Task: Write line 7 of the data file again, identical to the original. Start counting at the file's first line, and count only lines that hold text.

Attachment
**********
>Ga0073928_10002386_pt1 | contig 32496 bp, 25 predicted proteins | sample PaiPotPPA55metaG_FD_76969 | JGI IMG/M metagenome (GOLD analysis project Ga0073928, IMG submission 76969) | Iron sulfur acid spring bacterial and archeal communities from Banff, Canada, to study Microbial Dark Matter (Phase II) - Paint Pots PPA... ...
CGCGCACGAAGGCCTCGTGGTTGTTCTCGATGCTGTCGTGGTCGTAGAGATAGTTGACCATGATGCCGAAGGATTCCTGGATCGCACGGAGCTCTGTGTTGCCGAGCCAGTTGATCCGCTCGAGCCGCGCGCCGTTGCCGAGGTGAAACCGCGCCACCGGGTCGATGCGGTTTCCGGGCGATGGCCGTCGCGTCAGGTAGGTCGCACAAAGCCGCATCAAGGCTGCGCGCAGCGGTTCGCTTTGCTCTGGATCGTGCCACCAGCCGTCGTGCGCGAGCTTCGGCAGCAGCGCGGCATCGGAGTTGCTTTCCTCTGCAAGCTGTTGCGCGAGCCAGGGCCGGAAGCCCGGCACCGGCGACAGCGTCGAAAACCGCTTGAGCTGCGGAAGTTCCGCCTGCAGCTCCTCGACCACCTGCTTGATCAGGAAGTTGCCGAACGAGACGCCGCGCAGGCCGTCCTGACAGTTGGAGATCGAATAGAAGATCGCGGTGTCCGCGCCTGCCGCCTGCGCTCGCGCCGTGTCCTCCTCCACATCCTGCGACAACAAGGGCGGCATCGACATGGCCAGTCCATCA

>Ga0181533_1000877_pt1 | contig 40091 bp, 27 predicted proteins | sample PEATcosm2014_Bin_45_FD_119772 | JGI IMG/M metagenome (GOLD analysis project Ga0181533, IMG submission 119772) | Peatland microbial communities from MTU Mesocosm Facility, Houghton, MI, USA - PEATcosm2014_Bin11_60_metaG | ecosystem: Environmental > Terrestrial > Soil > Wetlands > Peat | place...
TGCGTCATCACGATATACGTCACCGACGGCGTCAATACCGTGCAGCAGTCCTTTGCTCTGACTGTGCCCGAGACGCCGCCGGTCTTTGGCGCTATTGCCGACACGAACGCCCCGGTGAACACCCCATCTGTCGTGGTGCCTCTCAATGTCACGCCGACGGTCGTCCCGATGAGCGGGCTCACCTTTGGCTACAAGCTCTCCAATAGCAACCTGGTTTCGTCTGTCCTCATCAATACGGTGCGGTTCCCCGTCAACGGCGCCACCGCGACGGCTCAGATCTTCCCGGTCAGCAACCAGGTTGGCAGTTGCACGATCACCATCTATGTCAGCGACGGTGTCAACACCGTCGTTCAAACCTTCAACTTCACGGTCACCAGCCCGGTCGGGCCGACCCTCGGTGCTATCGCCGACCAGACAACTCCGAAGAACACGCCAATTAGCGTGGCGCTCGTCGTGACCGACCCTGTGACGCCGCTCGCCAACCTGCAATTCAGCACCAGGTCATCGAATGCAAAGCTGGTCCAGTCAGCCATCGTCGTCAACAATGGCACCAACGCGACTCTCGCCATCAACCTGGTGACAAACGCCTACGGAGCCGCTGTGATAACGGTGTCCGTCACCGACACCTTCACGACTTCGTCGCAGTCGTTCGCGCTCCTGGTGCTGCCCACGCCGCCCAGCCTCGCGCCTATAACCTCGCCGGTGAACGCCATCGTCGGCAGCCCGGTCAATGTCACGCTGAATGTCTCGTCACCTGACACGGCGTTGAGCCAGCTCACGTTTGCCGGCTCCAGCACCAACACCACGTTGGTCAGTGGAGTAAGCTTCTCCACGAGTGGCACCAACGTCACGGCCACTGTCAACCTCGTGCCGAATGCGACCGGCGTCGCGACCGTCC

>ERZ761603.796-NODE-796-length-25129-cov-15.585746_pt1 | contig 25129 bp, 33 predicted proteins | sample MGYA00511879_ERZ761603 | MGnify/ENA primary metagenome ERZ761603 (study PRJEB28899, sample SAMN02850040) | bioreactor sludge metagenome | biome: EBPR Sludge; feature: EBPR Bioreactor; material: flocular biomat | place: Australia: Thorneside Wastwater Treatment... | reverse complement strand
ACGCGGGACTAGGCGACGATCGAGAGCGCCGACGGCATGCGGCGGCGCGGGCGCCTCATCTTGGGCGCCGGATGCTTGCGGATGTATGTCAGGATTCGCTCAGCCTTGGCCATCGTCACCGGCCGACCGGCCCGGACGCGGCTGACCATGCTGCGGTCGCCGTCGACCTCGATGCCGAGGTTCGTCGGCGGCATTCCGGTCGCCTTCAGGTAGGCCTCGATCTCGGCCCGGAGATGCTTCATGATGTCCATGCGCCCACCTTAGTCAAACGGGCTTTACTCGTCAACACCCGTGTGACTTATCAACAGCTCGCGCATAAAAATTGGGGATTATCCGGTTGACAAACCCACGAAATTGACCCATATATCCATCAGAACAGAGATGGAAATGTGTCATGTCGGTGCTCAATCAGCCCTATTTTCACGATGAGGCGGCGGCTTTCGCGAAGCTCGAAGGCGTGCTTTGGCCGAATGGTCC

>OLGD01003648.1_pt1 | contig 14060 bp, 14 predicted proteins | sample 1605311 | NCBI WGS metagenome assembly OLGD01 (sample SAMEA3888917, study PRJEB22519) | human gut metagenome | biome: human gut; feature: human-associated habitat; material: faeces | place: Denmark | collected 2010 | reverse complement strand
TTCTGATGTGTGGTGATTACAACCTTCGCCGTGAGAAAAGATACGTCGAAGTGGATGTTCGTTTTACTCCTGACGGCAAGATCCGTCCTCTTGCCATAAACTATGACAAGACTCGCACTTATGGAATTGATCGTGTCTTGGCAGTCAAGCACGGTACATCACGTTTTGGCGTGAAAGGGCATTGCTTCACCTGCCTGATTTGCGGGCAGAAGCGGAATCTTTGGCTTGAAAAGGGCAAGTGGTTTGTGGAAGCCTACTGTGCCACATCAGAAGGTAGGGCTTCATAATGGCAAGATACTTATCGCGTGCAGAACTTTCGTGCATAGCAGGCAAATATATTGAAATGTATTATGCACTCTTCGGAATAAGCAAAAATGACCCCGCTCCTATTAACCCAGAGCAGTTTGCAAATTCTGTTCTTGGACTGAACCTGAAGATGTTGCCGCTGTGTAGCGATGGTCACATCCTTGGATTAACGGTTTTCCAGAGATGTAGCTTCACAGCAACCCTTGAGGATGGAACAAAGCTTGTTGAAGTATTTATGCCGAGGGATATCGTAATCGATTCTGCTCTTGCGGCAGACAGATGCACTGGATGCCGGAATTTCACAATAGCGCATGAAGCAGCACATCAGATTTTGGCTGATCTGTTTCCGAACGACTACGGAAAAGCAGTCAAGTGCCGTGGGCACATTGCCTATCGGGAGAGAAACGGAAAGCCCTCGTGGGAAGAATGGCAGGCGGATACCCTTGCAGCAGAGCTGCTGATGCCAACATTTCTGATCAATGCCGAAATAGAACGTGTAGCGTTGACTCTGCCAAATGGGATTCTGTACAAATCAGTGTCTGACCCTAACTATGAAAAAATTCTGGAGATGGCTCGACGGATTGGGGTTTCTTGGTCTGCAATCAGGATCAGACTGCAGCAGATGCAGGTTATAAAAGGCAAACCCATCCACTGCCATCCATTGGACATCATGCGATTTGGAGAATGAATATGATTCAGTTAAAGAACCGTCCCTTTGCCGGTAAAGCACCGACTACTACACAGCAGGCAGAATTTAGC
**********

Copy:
>OLGD01003648.1_pt1 | contig 14060 bp, 14 predicted proteins | sample 1605311 | NCBI WGS metagenome assembly OLGD01 (sample SAMEA3888917, study PRJEB22519) | human gut metagenome | biome: human gut; feature: human-associated habitat; material: faeces | place: Denmark | collected 2010 | reverse complement strand